HP's third-quarter results were boosted by tax benefits, but the company also exceeded analysts' expectations for revenue on strong server sales growth.

Revenue was $20.8 billion, up 10 per cent from last year's third-quarter revenue of $18.9 billion. Analysts surveyed by Thomson First Call had expected HP to record $20.5 billion in revenue.

Net income based on generally accepted accounting principles (GAAP) was $73 million, down 88 per cent from last year when HP recorded $586 million in GAAP net income. However, HP brought $14.5 billion in foreign earnings back to the US to take advantage of a recently enacted tax break. That increased HP's net income by $988 million to $1.06 billion, or $0.33 per share.

$1 billion to restructure business

HP also recorded $112 million in restructuring charges during the quarter to account for layoffs in its printing group. Late in the quarter, HP announced a much larger restructuring program that will put 14,500 employees out of work. The company will record a charge of around $900 million in its fourth quarter to account for costs associated with those layoffs.

On an operating basis, HP's income increased in this year's third quarter compared to last year's, thanks to its PC and server groups, said CEO Mark Hurd.

Most of the HP’s profits have come from its printer group in the last few years, but that division actually saw profits slip in the third quarter.

Printer shipments climb, revenue declines

The Imaging and Printing Group posted $771 million in operating profits, compared to $836 million in last year's third quarter. HP has been pricing its printers to increase its hardware shipments, and that strategy reduced operating profits, Hurd said. But increases in printer hardware shipments generally lead to increases in sales of printer supplies such as ink and paper, which are much more profitable than sales of the actual printers themselves.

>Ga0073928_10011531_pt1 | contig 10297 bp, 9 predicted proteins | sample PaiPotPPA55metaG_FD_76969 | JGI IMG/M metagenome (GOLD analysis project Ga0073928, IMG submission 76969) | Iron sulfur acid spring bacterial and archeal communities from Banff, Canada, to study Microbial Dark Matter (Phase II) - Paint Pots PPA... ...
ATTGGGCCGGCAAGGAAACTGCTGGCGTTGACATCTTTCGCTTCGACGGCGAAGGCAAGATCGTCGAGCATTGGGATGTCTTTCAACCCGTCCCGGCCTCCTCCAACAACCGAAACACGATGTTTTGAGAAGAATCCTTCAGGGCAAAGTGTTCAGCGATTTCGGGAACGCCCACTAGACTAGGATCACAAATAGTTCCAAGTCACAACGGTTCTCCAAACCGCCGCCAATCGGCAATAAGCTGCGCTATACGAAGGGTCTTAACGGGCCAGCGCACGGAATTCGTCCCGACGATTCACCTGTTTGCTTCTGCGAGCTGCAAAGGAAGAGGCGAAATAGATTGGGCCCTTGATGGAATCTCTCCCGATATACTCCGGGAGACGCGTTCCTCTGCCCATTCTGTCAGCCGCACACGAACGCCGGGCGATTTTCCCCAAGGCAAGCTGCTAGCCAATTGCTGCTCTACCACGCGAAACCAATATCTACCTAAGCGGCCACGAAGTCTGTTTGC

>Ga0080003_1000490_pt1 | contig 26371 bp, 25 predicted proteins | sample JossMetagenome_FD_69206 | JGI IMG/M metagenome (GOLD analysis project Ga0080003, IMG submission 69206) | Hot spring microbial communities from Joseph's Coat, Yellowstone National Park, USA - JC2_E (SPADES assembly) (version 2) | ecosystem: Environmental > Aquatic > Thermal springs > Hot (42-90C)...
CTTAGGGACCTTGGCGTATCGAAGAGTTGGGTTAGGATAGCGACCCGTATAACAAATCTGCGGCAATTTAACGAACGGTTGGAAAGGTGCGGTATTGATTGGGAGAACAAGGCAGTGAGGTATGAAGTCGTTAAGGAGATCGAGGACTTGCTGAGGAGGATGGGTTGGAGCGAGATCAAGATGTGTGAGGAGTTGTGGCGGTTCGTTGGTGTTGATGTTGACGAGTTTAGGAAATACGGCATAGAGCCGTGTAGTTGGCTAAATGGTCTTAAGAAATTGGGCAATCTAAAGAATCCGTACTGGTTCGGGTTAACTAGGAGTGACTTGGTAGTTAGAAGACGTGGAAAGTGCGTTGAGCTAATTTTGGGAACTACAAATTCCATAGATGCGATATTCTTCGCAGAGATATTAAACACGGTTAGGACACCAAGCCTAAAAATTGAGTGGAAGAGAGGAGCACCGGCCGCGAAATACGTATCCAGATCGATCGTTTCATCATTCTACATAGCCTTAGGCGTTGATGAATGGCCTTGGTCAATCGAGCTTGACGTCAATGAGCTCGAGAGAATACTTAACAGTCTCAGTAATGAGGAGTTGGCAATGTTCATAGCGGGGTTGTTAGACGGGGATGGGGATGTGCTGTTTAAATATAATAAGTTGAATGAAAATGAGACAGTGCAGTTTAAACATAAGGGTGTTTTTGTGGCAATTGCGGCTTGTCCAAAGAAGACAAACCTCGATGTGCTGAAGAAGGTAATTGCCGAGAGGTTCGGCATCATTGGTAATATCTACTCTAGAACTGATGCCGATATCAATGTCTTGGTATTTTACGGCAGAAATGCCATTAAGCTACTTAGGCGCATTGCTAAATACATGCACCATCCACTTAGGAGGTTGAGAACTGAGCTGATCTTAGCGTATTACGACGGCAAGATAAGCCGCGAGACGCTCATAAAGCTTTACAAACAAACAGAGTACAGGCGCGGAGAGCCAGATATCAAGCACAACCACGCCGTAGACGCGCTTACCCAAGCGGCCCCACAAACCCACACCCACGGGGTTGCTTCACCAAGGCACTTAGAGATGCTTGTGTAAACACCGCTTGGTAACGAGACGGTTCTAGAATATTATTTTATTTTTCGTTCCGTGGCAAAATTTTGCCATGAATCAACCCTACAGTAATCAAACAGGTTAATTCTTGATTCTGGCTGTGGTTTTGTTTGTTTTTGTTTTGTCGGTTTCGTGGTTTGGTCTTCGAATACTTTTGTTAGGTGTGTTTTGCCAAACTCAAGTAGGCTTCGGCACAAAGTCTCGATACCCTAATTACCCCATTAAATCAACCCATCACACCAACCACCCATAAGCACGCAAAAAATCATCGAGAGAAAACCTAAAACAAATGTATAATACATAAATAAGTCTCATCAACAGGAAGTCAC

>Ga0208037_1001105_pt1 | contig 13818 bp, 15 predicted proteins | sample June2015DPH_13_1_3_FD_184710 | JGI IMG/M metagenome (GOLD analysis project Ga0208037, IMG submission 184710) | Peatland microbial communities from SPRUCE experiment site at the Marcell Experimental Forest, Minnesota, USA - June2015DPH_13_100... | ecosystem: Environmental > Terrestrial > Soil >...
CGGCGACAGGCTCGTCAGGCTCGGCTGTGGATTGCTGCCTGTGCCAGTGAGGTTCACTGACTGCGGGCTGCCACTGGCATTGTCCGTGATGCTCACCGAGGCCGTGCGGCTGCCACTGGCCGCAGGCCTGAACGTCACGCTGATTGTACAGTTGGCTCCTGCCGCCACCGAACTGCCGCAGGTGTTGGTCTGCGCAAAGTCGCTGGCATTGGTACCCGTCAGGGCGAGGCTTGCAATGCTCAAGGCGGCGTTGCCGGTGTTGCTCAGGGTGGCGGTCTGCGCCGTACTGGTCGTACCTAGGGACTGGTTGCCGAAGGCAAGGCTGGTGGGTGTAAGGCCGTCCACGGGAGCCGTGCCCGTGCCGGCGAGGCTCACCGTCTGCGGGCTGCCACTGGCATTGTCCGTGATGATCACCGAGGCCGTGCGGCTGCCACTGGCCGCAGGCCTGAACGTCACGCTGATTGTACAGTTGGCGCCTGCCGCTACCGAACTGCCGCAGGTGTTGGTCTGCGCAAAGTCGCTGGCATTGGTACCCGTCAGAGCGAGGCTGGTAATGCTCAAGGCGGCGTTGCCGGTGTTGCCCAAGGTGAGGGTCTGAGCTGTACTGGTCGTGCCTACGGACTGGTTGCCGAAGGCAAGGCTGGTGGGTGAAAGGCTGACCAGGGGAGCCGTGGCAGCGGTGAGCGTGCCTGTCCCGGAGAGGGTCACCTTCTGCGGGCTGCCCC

Printer revenue grew only 1 per cent compared to last year, but printer shipments were up 8 per cent, HP said. Shipments of colour laser printers and multifunction printers were up strongly at 31 per cent and 67 per cent, respectively.

The Personal Systems Group, which develops and sells PCs and handheld devices, improved its revenue by 8 per cent over last year to $6.4 billion in the quarter. Unit shipments increased by 14 per cent, and the group's operating margin of 2.6 per cent, although low by relative standards, was the group's best performance since HP acquired Compaq, Hurd said.

Revenue from low-end servers increased 28 per cent in the third quarter, leading HP's servers and storage group to $4 billion in revenue, a 20 per cent increase compared to last year. This group swung to a $150 million operating profit in the quarter, up from a loss of $211 million last year. Its operating margin was 3.8 per cent of revenue.

HP expects fourth-quarter revenue to come in between $22.4 billion and $22.8 billion.